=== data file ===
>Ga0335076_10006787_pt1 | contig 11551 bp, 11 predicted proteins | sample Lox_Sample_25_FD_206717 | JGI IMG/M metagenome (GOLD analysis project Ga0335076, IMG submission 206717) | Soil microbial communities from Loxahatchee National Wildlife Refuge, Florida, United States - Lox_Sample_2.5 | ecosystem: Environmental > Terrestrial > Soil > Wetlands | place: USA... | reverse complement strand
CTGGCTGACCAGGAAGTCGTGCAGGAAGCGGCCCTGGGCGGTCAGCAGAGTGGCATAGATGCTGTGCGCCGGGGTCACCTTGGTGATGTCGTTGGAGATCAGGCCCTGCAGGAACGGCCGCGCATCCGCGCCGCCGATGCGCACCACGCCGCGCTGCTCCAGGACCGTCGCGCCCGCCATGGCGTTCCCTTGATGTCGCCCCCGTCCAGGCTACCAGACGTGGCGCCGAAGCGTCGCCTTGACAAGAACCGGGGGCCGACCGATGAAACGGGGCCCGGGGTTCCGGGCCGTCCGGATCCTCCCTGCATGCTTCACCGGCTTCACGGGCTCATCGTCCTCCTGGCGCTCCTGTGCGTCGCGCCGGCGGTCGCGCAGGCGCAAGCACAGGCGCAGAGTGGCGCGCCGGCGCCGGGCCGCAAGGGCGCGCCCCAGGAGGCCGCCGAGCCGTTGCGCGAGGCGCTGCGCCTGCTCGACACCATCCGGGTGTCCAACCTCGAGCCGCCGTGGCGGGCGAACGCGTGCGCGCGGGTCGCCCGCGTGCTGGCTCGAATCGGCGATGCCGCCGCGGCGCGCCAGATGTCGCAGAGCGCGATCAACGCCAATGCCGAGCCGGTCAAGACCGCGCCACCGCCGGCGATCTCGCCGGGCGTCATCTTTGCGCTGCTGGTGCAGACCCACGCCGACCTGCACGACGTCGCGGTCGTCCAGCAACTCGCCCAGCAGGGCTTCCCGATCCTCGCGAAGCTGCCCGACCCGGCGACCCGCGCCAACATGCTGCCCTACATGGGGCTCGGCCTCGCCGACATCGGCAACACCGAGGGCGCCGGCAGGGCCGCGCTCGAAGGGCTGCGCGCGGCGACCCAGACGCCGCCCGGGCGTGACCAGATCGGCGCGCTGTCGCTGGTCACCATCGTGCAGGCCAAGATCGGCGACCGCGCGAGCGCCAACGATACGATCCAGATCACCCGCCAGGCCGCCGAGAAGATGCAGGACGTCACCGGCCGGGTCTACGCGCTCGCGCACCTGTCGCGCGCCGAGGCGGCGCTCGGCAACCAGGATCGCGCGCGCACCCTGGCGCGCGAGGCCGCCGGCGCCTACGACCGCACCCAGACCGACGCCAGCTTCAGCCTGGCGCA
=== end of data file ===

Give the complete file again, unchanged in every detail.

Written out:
>Ga0335076_10006787_pt1 | contig 11551 bp, 11 predicted proteins | sample Lox_Sample_25_FD_206717 | JGI IMG/M metagenome (GOLD analysis project Ga0335076, IMG submission 206717) | Soil microbial communities from Loxahatchee National Wildlife Refuge, Florida, United States - Lox_Sample_2.5 | ecosystem: Environmental > Terrestrial > Soil > Wetlands | place: USA... | reverse complement strand
CTGGCTGACCAGGAAGTCGTGCAGGAAGCGGCCCTGGGCGGTCAGCAGAGTGGCATAGATGCTGTGCGCCGGGGTCACCTTGGTGATGTCGTTGGAGATCAGGCCCTGCAGGAACGGCCGCGCATCCGCGCCGCCGATGCGCACCACGCCGCGCTGCTCCAGGACCGTCGCGCCCGCCATGGCGTTCCCTTGATGTCGCCCCCGTCCAGGCTACCAGACGTGGCGCCGAAGCGTCGCCTTGACAAGAACCGGGGGCCGACCGATGAAACGGGGCCCGGGGTTCCGGGCCGTCCGGATCCTCCCTGCATGCTTCACCGGCTTCACGGGCTCATCGTCCTCCTGGCGCTCCTGTGCGTCGCGCCGGCGGTCGCGCAGGCGCAAGCACAGGCGCAGAGTGGCGCGCCGGCGCCGGGCCGCAAGGGCGCGCCCCAGGAGGCCGCCGAGCCGTTGCGCGAGGCGCTGCGCCTGCTCGACACCATCCGGGTGTCCAACCTCGAGCCGCCGTGGCGGGCGAACGCGTGCGCGCGGGTCGCCCGCGTGCTGGCTCGAATCGGCGATGCCGCCGCGGCGCGCCAGATGTCGCAGAGCGCGATCAACGCCAATGCCGAGCCGGTCAAGACCGCGCCACCGCCGGCGATCTCGCCGGGCGTCATCTTTGCGCTGCTGGTGCAGACCCACGCCGACCTGCACGACGTCGCGGTCGTCCAGCAACTCGCCCAGCAGGGCTTCCCGATCCTCGCGAAGCTGCCCGACCCGGCGACCCGCGCCAACATGCTGCCCTACATGGGGCTCGGCCTCGCCGACATCGGCAACACCGAGGGCGCCGGCAGGGCCGCGCTCGAAGGGCTGCGCGCGGCGACCCAGACGCCGCCCGGGCGTGACCAGATCGGCGCGCTGTCGCTGGTCACCATCGTGCAGGCCAAGATCGGCGACCGCGCGAGCGCCAACGATACGATCCAGATCACCCGCCAGGCCGCCGAGAAGATGCAGGACGTCACCGGCCGGGTCTACGCGCTCGCGCACCTGTCGCGCGCCGAGGCGGCGCTCGGCAACCAGGATCGCGCGCGCACCCTGGCGCGCGAGGCCGCCGGCGCCTACGACCGCACCCAGACCGACGCCAGCTTCAGCCTGGCGCA